St. Jørgensbjerg church is the oldest preserved stone building in Denmark. Built of travertine circa 1100, it may have been inspired by the Roskilde's cathedral predecessor, a travertine church from 1080, built by Bishop Svend Nordmand. The bricked-up north door of the church may also stem from its predecessor from circa 1040, which was investigated in excavations undertaken in 1953-54. If it does, the north door i ...
Founded: c. 1100 | Location: Roskilde, Denmark

Vitskøl Abbey

Vitskøl Abbey (Vitskøl Kloster, Vitae Schola, meaning 'school of life') is a former Cistercian monastery and one of the oldest existing monastic complexes in northern Europe. Vitskøl Abbey was founded by Cistercian monks under Abbot Henrik while in exile from Varnhem Abbey in Sweden during a conflict with Queen Christina Björnsdotter of Sweden. The monks from Varnhem were later replaced ...
Founded: 1158 | Location: Ranum, Denmark

Broager Church

The original construction of Broager Church dates from about 1209. The chapel and vestry are Gothic-style and the whole church is built of bricks. The churchyard has the tallest wooden bell tower in Denmark, which dates back to 1650. The church itself is decorated with murals from various periods. Restoration of the church in 1924-27 revealed frescoes from different periods; Romanesque from the beginning of the 13th cent ...
Founded: 1209 | Location: Broager, Denmark

Hedensted Church

Hedensted Church was built around 1175. It is especially noted for its early Romanesque murals showing Christ, St. Peter, and St. Paul.
Founded: c. 1175 | Location: Hedensted, Denmark

Haderslev Cathedral

Work on building Haderslev Cathedral began in the mid-13th century. It was originally a large cross-shaped single-naved church built of bricks and granite cubes recycled from an older church. Only the original transept is still standing. The church nave was soon expanded to include three tall naves under one roof. This type of church is called a hall church. The present three-naved choir from 1400 is one of the most beaut ...
Founded: c. 1250 | Location: Haderslev, Denmark

Aa Church

Aa Church (Aa kirke) is a Romanesque church dating from the 12th century. Aa Church, which literally means "stream church", owes its name to the two streams which run beside it. Dedicated to John the Baptist, it was first known as Sankt Hans kirke (St John's Church). A gilded figure of St John stood in the church until 1706 but was buried in the churchyard by the priest as it was attracting undue attention from Catholic p ...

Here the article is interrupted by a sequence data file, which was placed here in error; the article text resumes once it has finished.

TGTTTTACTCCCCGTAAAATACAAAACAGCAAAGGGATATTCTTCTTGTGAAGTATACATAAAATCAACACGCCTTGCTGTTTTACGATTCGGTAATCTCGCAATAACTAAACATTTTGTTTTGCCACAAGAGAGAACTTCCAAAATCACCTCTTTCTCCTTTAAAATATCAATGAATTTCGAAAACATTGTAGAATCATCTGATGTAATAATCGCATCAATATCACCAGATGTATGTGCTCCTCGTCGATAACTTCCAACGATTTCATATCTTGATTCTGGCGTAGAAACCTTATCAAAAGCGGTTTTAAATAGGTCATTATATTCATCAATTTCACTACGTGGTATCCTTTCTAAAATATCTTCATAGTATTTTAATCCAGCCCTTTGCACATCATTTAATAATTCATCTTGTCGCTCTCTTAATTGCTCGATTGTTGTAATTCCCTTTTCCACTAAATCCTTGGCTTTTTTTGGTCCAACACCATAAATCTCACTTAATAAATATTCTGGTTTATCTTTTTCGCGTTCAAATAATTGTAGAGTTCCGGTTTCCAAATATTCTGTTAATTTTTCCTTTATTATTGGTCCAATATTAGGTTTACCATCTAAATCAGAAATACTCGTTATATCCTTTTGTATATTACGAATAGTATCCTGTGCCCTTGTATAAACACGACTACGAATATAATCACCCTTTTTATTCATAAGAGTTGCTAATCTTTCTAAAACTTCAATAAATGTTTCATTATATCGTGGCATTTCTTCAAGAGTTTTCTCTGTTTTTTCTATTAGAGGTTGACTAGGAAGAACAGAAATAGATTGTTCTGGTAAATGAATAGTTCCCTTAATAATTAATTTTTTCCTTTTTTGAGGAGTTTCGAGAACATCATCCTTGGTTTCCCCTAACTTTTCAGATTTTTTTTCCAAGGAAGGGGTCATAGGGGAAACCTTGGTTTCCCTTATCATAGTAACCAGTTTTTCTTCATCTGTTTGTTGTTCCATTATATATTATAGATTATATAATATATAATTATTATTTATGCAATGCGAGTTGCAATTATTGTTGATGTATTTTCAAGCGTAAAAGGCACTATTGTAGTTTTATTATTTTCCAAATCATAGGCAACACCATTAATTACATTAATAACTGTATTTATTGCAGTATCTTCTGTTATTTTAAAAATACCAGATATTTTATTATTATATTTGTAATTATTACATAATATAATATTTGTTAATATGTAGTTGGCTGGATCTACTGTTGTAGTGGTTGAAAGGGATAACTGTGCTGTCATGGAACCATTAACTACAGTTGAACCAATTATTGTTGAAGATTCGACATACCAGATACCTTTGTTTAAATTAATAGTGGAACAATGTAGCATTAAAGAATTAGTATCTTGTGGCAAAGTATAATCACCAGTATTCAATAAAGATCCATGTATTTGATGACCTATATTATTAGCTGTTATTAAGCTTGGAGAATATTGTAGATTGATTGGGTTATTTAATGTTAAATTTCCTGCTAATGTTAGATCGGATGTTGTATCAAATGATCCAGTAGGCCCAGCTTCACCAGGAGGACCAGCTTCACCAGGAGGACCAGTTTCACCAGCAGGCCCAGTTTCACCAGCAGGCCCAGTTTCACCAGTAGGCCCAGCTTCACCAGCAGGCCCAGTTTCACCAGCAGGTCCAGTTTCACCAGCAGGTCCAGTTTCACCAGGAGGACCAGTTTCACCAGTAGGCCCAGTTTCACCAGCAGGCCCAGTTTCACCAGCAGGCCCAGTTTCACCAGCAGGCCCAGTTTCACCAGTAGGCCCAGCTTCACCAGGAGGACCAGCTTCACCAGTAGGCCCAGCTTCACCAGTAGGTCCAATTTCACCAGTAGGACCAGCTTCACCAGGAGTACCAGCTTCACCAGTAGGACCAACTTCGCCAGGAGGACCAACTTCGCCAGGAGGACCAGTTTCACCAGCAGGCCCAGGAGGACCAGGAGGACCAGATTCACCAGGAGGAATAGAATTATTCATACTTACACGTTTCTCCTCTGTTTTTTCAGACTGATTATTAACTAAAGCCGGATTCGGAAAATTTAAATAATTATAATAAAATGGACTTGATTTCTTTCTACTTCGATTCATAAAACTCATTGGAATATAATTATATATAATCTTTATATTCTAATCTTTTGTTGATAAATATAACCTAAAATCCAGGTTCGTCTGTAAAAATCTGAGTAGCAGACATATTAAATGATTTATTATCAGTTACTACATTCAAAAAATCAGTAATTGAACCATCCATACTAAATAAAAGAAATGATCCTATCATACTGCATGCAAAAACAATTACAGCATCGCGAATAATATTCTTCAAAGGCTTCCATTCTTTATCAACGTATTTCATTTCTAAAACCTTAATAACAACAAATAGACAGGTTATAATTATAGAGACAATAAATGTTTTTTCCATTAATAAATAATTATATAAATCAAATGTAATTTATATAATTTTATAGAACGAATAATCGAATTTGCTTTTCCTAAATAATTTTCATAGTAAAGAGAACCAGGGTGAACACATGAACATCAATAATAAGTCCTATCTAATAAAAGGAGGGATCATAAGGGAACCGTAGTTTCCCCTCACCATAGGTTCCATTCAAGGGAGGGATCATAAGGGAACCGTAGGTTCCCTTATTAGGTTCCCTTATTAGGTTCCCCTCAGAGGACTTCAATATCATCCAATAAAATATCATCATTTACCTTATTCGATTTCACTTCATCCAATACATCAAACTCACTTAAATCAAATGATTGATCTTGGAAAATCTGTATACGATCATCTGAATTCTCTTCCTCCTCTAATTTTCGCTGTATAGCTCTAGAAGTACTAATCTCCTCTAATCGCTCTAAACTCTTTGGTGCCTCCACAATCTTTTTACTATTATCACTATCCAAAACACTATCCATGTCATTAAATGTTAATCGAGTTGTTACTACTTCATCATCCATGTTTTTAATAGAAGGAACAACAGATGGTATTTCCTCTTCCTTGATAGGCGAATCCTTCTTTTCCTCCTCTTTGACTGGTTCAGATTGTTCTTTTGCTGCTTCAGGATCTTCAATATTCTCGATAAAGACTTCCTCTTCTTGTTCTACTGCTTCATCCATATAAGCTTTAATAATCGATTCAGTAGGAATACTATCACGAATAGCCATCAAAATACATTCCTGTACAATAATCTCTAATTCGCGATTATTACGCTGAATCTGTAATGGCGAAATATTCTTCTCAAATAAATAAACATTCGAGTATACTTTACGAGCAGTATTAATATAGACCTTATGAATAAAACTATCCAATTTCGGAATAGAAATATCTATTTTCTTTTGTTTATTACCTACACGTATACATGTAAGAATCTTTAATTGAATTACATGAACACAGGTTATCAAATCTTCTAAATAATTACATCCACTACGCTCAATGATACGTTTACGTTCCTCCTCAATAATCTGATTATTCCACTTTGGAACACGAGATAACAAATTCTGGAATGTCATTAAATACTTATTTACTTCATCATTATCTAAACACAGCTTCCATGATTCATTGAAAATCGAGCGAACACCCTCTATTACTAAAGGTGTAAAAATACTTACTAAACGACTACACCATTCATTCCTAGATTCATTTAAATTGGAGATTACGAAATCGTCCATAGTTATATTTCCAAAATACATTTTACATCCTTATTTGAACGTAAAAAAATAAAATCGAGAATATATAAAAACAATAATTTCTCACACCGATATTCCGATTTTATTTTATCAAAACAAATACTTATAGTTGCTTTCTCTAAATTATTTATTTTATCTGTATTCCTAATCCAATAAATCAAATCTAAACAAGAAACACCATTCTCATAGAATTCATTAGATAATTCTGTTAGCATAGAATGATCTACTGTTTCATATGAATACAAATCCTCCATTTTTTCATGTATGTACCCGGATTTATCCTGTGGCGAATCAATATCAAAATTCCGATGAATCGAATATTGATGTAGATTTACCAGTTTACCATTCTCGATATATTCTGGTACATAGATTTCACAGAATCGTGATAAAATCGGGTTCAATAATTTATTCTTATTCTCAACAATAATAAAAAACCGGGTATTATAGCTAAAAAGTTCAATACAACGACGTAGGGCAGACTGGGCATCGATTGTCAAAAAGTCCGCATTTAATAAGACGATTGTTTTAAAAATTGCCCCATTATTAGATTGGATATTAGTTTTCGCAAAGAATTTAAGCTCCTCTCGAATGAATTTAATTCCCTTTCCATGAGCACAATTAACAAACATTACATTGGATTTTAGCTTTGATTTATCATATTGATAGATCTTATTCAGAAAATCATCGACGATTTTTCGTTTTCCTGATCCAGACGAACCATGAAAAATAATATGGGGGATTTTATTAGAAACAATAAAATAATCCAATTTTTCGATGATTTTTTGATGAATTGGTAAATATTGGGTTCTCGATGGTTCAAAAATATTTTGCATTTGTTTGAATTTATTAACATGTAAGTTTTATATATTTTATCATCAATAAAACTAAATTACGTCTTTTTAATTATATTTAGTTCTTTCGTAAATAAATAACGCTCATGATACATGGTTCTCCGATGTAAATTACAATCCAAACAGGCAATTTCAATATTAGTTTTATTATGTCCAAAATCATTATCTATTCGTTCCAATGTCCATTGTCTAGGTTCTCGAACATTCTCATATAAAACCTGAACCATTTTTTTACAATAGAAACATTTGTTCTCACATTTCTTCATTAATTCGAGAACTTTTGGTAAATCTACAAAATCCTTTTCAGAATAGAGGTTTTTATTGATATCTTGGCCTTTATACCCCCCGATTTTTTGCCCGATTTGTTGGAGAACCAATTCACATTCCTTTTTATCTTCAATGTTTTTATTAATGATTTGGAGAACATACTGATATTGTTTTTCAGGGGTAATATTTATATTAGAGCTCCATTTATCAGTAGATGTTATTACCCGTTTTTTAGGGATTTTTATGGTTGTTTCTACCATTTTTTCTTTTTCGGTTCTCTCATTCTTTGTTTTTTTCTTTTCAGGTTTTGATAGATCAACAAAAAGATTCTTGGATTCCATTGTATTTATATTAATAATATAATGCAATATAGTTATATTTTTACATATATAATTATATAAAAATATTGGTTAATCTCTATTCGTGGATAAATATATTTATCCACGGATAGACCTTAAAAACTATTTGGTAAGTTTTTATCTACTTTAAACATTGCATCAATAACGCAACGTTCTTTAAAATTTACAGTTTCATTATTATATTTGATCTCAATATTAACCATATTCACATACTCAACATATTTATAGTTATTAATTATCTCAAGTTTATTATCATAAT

Founded: 12th century | Location: Aakirkeby, Denmark

St Martin's Church

St Martin"s Church (Sankt Mortens Kirke) is one of the city"s medieval churches. Known from records since approximately 1280, it is believed to have been built and put into service around 1200. The building was constructed as the city"s parish church. It is dedicated to St Martin of Tours considered its patron saint. The church is a Gothic structure built with bricks. The oldest parts of the church are fro ...
Founded: c. 1200 | Location: Næstved, Denmark

Featured Historic Landmarks, Sites & Buildings

Historic Site of the week

Walled city of Jajce

The Walled City of Jajce is a medieval fortified nucleus of Jajce in Bosnia and Herzegovina, with citadel high above town on top of pyramidal-shaped steep hill, enclosed with approximately 1,300 metres long defensive walls,. It is one of the best preserved fortified capitals of the Bosnian Kingdom, the last stronghold before the kingdom dissolved under the pressure of military advancement at the onset of Ottoman Empire takeover.

The entire complex of the Walled city of Jajce, with the citadel, city ramparts, watchtower Medvjed-kula, and two main city gate-towers lies on the southern slope of a large rocky pyramid at the confluence of the rivers Pliva and Vrbas, enclosed by these rivers from the south-southwest, with the bed of the Pliva, and east-southeast by the river Vrbas gorge.

History

The fortress was built by Hrvoje Vukčić Hrvatinić, the founder of Jajce. However, the city became the seat of the Bosnian kings, hence the royal coat of arms decoration on the citadel entrance. A part of the wall was built by the Hungarian King, while the Ottomans erected the powder magazine. The walls are high and the castle was built on a hill that is egg shaped, the rivers Pliva and Vrbas also protect the castle. There is no rampart on the south and west.

Jajce was first built in the 14th century and served as the capital of the independent Kingdom of Bosnia during its time. The town has gates as fortifications, as well as a castle with walls which lead to the various gates around the town. About 10–20 kilometres from Jajce lies the Komotin Castle and town area which is older but smaller than Jajce. It is believed the town of Jajce was previously Komotin but was moved after the Black Death.

The first reference to the name of Jajce in written sources is from the year 1396, but the fortress had already existed by then. Jajce was the residence of the last Bosnian king Stjepan Tomasevic; the Ottomans besieged the town and executed him, but held it only for six months, before the Hungarian King Matthias Corvinus seized it at the siege of Jajce and established the Banovina of Jajce.

Skenderbeg Mihajlović besieged Jajce in 1501, but without success because he was defeated by Ivaniš Korvin assisted by Zrinski, Frankopan, Karlović and Cubor.

During this period, Queen Catherine restored the Saint Mary"s Church in Jajce, today the oldest church in town. Eventually, in 1527, Jajce became the last Bosnian town to fall to Ottoman rule. The town then lost its strategic importance, as the border moved further north and west.

Jajce passed with the rest of Bosnia and Herzegovina under the administration of Austria-Hungary in 1878. The Franciscan monastery of Saint Luke was completed in 1885.

Surroundings

The Walled city of Jajce is located at the confluence of the Pliva and Vrbas rivers. It was founded and started developing in the Middle Ages and acquired its final form during the Ottoman period. There are several churches and mosques built in different times during different rules, making Jajce a rather diverse town in this aspect. It is declared National Monument of Bosnia and Herzegovina, and, as the old Jajce city core, including the waterfall, and other individual sites outside the walled city perimeter, such as the Jajce Mithraeum, it is designated as The natural and architectural ensemble of Jajce and proposed as such for inscription into the UNESCO"s World Heritage Site list. The bid for inscription is currently placed on the UNESCO Tentative list.